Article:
POINCIANA – On the heels of getting national recognition as the best community college in the nation, Valencia College looks to continue expanding and opening new campuses in 2012 – including, most likely, one in Poinciana, said the chairman of a local economic development group.
“They did announce that Poinciana is a top priority as far as expansions,” said Nick Murdock, the chairman of the Poinciana Economic Development Alliance. “They are very interested in Poinciana.”
Valencia College now has six campuses, including four in Orlando, one in Winter Park, and one in Kissimmee, at 809 Bill Beck Boulevard.
Valencia is the third-largest member institution of the Florida College System, founded in 1967 as Valencia Junior College. The name Valencia Community College was adopted in 1971. In December 2010, Valencia’s Board of Trustees voted to change the name to Valencia College as its academic scope was expanded to include bachelor’s degrees. More than 30,000 students enroll at one of the campuses every year, and Valencia got ranked first in the U.S. for the number of Associate’s Degrees awarded among two-year schools.
Earlier this week, Orlando Mayor Buddy Dyer used the City Council meeting to announce that the college had received a prestigious award.
“I just got this announcement,” Dyer said to the crowd in the commission chambers. “Valencia College has won the top prize by the Aspen Institute in Washington as the number one community college in the nation.” It was, the mayor said, a great honor and distinction for the city of Orlando to be hosting the college.
The inaugural Aspen Prize for Community College Excellence was announced in a ceremony held at the National Press Club in Washington, D.C. The award comes with $600,000 in prize money.
Sanford Shugart, president of Valencia College, issued a statement noting, “The whole country is looking to us these days, it seems. The nation has discovered that we have this unique instrument at hand. We are institutions where excellence is not defined by exclusivity.”
In a process that took a year to decide, the Aspen Institute worked with a panel of people working in higher education and selected Valencia and four runners-up from a preliminary list of 120 “top” community colleges in the nation, based on student performance and graduation data collected by the U.S. Department of Education.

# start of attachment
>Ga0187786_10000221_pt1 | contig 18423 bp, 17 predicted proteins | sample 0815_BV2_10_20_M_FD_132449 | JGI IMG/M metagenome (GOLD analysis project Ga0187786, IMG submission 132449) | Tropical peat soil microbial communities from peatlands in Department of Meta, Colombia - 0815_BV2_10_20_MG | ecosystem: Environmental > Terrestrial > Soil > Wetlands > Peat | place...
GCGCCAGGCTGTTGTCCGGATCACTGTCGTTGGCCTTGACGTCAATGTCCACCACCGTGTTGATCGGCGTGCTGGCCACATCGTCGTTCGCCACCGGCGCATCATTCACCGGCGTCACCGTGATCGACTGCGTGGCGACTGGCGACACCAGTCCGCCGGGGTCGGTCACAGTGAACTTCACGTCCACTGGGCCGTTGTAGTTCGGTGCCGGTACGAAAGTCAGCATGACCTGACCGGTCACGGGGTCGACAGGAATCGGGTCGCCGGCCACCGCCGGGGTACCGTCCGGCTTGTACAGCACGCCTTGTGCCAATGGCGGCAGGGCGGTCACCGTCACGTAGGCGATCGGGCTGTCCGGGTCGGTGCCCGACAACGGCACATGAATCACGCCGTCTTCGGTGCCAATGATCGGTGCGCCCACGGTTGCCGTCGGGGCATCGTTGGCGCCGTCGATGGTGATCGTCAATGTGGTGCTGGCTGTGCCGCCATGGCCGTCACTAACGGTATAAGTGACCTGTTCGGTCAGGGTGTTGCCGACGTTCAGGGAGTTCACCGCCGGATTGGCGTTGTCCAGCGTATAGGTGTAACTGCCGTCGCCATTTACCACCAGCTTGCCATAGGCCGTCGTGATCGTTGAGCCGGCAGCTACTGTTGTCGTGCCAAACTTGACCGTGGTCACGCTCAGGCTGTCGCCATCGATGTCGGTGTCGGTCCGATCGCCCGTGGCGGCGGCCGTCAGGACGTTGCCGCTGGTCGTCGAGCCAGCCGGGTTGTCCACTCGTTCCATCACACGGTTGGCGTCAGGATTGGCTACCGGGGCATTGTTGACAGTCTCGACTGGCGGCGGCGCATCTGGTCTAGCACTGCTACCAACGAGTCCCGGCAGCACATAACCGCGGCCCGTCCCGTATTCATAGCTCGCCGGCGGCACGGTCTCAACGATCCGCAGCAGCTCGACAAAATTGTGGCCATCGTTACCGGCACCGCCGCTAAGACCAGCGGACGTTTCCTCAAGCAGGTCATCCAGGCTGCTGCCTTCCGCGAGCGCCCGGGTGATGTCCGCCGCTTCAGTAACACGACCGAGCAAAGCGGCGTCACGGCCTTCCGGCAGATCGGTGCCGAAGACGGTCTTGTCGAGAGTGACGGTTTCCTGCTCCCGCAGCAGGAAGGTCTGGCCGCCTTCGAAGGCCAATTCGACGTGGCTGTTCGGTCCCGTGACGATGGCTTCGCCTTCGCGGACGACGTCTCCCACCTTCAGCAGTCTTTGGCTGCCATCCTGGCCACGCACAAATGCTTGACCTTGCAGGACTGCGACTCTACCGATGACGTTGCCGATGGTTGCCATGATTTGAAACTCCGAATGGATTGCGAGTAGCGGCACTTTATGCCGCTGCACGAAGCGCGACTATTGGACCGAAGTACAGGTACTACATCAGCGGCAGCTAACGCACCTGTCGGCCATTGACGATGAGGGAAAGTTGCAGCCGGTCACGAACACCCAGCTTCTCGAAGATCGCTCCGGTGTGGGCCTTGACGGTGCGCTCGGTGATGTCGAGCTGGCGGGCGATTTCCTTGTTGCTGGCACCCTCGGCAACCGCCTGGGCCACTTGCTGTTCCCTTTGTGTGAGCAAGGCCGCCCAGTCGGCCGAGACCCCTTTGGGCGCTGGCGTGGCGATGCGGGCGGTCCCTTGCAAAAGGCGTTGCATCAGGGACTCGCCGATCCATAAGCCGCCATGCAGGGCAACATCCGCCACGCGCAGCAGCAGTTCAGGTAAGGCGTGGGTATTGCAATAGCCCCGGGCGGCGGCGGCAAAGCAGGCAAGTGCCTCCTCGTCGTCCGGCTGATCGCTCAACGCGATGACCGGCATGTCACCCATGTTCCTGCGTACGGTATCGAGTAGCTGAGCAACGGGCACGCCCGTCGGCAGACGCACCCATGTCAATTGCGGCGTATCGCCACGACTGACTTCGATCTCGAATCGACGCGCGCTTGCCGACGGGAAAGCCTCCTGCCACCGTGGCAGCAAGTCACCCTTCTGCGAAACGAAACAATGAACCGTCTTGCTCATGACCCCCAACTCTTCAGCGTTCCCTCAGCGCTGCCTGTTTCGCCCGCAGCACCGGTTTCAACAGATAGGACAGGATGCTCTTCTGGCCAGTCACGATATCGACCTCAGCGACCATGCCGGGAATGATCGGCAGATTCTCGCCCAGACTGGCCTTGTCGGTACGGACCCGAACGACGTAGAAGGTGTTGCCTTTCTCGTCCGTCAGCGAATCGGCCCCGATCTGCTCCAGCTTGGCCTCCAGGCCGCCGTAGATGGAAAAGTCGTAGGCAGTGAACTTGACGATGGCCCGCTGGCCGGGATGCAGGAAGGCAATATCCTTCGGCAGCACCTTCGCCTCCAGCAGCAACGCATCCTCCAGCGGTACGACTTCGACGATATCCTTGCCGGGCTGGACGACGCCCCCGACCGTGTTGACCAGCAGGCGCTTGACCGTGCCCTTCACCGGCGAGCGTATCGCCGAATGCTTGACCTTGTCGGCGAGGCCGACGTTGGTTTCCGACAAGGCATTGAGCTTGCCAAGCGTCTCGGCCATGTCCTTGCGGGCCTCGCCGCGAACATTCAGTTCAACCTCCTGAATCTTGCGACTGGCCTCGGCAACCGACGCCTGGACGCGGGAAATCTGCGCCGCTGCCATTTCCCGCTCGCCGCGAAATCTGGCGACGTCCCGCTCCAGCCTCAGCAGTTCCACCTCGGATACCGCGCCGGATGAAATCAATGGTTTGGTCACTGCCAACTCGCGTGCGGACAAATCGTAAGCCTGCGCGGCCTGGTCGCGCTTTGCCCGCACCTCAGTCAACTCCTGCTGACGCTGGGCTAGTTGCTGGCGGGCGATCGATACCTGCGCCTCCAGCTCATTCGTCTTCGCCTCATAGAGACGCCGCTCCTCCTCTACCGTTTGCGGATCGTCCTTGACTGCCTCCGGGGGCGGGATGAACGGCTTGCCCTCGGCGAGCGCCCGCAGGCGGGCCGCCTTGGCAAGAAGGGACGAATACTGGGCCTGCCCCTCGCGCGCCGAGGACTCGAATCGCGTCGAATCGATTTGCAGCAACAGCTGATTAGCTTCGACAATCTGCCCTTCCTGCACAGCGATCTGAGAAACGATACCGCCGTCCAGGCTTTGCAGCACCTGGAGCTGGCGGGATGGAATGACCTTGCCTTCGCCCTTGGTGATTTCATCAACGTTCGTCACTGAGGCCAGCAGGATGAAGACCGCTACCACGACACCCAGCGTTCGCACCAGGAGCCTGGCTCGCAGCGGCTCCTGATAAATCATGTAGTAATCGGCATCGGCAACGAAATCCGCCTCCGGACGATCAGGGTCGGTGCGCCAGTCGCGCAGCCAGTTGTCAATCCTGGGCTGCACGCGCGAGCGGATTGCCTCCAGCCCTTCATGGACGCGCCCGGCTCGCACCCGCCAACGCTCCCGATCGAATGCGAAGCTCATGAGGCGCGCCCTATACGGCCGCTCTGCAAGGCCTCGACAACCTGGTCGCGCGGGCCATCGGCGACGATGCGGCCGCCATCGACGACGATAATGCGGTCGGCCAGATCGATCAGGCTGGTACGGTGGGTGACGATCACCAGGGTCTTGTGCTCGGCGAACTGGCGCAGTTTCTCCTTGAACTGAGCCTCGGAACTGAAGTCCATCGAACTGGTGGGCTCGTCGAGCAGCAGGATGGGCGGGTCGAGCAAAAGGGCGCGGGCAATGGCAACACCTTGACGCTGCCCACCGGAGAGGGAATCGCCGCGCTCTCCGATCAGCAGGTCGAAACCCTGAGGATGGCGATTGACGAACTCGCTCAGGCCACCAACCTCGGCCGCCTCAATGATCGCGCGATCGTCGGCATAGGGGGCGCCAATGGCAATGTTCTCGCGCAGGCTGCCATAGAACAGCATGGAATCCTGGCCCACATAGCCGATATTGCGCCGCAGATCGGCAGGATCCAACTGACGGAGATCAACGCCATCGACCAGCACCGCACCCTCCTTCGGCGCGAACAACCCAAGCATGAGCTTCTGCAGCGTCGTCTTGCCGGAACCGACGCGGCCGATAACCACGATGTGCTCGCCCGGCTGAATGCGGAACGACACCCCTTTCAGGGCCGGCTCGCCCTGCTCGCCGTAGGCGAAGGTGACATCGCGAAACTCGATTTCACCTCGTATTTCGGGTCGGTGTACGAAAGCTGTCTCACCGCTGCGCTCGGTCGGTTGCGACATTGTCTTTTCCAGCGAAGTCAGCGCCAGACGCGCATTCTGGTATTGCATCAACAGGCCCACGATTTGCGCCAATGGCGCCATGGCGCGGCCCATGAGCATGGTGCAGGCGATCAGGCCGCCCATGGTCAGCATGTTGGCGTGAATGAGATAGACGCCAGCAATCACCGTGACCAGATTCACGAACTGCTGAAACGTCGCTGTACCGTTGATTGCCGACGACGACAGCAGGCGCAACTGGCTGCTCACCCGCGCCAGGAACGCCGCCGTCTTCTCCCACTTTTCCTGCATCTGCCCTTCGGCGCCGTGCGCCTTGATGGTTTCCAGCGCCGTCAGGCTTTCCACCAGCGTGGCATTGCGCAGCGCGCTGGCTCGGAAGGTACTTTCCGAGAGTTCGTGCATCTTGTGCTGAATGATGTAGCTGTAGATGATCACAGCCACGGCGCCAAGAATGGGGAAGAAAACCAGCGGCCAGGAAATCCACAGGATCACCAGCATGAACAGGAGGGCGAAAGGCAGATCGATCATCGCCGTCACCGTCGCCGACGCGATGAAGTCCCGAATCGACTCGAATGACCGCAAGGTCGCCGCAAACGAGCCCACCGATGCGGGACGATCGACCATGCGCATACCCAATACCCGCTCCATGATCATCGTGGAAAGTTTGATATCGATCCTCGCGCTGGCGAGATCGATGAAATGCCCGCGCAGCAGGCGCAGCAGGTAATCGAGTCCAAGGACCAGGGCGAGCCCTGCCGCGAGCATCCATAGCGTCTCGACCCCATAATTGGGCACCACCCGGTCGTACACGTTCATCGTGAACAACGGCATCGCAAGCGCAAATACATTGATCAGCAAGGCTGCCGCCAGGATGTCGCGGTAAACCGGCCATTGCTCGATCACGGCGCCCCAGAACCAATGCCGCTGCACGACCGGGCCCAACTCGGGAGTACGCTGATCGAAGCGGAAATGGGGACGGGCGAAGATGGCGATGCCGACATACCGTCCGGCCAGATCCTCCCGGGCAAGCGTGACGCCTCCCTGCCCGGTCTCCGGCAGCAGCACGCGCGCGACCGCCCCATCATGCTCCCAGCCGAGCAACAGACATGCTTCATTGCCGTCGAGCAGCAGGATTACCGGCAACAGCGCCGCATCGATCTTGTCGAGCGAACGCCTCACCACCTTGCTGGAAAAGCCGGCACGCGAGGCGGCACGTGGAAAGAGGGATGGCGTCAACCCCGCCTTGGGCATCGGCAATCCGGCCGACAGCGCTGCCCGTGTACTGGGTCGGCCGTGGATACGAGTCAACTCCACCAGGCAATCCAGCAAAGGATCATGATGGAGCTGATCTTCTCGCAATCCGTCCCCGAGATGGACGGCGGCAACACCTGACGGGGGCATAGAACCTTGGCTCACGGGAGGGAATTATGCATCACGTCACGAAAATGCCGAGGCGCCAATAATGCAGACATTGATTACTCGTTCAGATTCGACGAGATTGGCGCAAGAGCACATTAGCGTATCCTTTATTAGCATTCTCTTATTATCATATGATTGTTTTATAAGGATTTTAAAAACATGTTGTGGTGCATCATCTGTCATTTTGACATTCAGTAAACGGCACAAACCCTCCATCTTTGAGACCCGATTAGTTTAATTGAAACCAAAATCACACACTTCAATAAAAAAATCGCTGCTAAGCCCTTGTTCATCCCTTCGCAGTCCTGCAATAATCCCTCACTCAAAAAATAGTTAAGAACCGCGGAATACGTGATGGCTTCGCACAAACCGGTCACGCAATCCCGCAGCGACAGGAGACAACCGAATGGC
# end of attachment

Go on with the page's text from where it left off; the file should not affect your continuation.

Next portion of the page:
“Valencia College has proven that devotion to assessment yields results,” said Josh Wyner, executive director of the Aspen Institute’s College Excellence Program. “The college is an engine for employment in Central Florida, and a model for the country.”
Murdock said he’s well aware of Valencia College’s excellent reputation, which is why PEDA and Avatar, the main developer in Poinciana, have reached out to the college about building a campus in the community that cuts across Polk and Osceola counties.
“I’m trying to set up a meeting with them now, as a PEDA representative,” Murdock said. PEDA was formed last summer, and has been working to bring more jobs and economic growth to the community.
Murdock said Valencia College already has a possible location to build on: a wide open field on the Polk County side of Poinciana, across the street from the Solivita development. This land will break ground next year on a Medical Arts Building that is being constructed by Osceola Regional Medical Center of Kissimmee, which is also building the first hospital in Poinciana.
As Murdock noted, not all of that land has been slated for the medical office building.
“Another part of it is designated for educational needs,” he said.
PEDA member Wendy Farrell noted that a lot of Poinciana residents already attend Valencia’s Kissimmee campus.
“A lot of kids here have dual enrollment there,” she said.
But it’s not a short drive to get there, said PEDA member Letha Vanderhei, who added that a Poinciana campus would be a lot more convenient.
“It’s still 40 minutes away from here,” she said of the Kissimmee campus.
Among the reasons the Aspen Institute cited Valencia include the dramatic increase in graduation rates among college-ready African American students, nearly tripling in the last decade from 15.4 percent to 44.3 percent today, and graduation rates for college-ready Hispanic students that have jumped from 38.7 to 45.5 percent.
Aspen judges also noted during the awards ceremony a major economic benefit: that Valencia graduates “are employed at rates higher than graduates from any of the other 10 Aspen Prize finalists. This is especially impressive given the region’s unusually high unemployment rate and low job growth rate.”
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